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Health & Medicine for Senior Citizens

One of 12 Stroke Victims Likely to Soon Have Another, 25 Percent Die Within a Year

Researchers say their large study highlights vital need for better secondary stroke prevention

Feb. 15, 2010 - New research finds that one out of 12 people who have a stroke will likely soon have another stroke, and one out of four will likely die within one year. Researchers say the findings highlight the vital need for better secondary stroke prevention. The study is published in the February 16, 2010, issue of Neurology, the medical journal of the American Academy of Neurology.


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For the study, scientists searched a state hospital discharge database and identified 10,399 people in South Carolina with an average age of 69 who had a stroke in 2002.

Of the participants, 23 percent were younger than 65 years old at the time of the initial stroke. Eighteen percent went on to have a recurrent stroke within four years.

The study also included the number of heart attacks or deaths within this time period.

The study found 25 percent of people who had a stroke died within one year and eight percent of people had another stroke within one year. The risk for both events rose steadily after one year.

The cumulative risk at the end of four years, for example, was:
   ●  18.1 percent for recurrent stroke,
   ●  6.2 percent for heart attack,
   ●  41.3 percent for death by any cause,
   ●  26.7 percent for vascular death and
   ●  52.5 percent for combined events, any recurrent stroke, heart attack or death, whichever occurred first.

“Furthermore, the risk of recurrent stroke was between three and six times higher than the risk of heart attack at different points during the study,” said author Wuwei (Wayne) Feng, MD, MS, with the Department of Neuroscience at the Medical University of South Carolina.

“Our findings suggest that South Carolina and possibly other parts of the United States may have a long way to go in preventing and reducing the risk factors for recurrent strokes.”

The risk of a recurrent stroke, heart attack or death was higher for African-Americans compared to Caucasians and also increased with age and number of other disorders in addition to stroke itself.

Stroke is the third leading cause of death in the United States and South Carolina had the second highest stroke death rate in the nation in 2003.

The study was supported by the South Carolina Center for Economic Excellence in Stroke and Health Sciences South Carolina.

The American Academy of Neurology, an association of more than 22,000 neurologists and neuroscience professionals, is dedicated to promoting the highest quality patient-centered neurologic care. A neurologist is a doctor with specialized training in diagnosing, treating and managing disorders of the brain and nervous system such as multiple sclerosis, restless legs syndrome, Alzheimer’s disease, narcolepsy, and stroke.

For more information about the American Academy of Neurology, visit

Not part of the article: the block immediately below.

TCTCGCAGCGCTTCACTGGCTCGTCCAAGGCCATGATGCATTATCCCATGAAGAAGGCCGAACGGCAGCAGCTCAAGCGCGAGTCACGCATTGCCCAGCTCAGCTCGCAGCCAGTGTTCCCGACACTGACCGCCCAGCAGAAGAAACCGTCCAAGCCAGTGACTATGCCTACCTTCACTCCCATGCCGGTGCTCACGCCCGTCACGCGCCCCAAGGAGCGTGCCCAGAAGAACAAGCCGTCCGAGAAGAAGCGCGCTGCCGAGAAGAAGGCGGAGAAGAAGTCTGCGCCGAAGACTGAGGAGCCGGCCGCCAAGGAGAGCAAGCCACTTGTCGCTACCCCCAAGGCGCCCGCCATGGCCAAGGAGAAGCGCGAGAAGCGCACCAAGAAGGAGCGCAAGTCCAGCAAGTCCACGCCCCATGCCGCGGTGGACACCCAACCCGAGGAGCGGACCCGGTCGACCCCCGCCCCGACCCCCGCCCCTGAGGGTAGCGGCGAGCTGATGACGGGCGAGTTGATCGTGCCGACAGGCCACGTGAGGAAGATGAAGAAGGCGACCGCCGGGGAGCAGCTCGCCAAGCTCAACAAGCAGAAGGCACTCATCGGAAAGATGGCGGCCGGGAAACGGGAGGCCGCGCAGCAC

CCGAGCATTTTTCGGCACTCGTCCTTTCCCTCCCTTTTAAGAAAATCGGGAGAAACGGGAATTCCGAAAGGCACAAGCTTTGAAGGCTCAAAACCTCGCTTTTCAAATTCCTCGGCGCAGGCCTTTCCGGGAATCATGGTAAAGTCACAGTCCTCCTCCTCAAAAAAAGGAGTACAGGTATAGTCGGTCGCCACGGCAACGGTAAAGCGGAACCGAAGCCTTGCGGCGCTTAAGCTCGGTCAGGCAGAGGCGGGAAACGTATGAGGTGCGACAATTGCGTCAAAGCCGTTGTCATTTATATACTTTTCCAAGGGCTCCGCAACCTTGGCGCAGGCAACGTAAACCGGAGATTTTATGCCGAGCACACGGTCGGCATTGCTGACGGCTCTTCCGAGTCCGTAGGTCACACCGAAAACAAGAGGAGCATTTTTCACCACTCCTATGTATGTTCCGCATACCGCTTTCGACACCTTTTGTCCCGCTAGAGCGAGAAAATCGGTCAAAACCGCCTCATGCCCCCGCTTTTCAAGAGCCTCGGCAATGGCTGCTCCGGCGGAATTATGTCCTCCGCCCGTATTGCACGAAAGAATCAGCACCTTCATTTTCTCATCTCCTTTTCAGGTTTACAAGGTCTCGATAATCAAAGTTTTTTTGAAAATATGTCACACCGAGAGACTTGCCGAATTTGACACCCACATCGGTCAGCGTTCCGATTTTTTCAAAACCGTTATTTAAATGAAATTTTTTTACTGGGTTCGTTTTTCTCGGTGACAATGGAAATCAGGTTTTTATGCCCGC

>>  Guidelines for preventing secondary strokes by American Heart Association

 Helpful Information from the American Heart Association

Know the Signs of a Stroke

Stroke is a medical emergency. Know these warning signs of stroke and teach them to others. Every second counts:

  ► Sudden numbness or weakness of the face, arm or leg, especially on one side of the body

  ► Sudden confusion, trouble speaking or understanding

  ► Sudden trouble seeing in one or both eyes

  ► Sudden trouble walking, dizziness, loss of balance or coordination

  ► Sudden, severe headache with no known cause

If you or someone with you has one or more of these signs, don't delay! Immediately call 9-1-1 or the emergency medical services (EMS) number so an ambulance (ideally with advanced life support) can be sent for you.

Also, check the time so you'll know when the first symptoms appeared. It's very important to take immediate action. If given within three hours of the start of symptoms, a clot-busting drug called tissue plasminogen activator (tPA) can reduce long-term disability for the most common type of stroke. tPA is the only FDA-approved medication for the treatment of stroke within three hours of stroke symptom onset.

TIA or transient ischemic attack is a "warning stroke" or "mini-stroke" that produces stroke-like symptoms but no lasting damage. Recognizing and treating TIAs can reduce your risk of a major stroke. The usual TIA symptoms are the same as those of stroke, only temporary. The short duration of these symptoms and lack of permanent brain injury is the main difference between TIA and stroke.

Let's Talk About Stroke, TIA and Warning Signs

Stroke is the No. 3 cause of death and a leading cause of serious long-term disability in America. This fact sheet will answer the following questions in regards to stroke, TIA and warning signs:

  ► What is a stroke?
  ► What is a TIA?
  ► Why should I care about stroke? It seems hopeless.
  ► What are the warning signs of stroke?
  ► How can I learn more?

  >> Let's Talk About Stroke, TIA and Warning Signs Adobe PDF

The file above is in Portable Document Format (PDF). Adobe Readerฎ is free software that lets you view and print PDF files on all major computer platforms. If you have trouble with this file, download the latest version of Adobe Reader.

  >> American Heart Association

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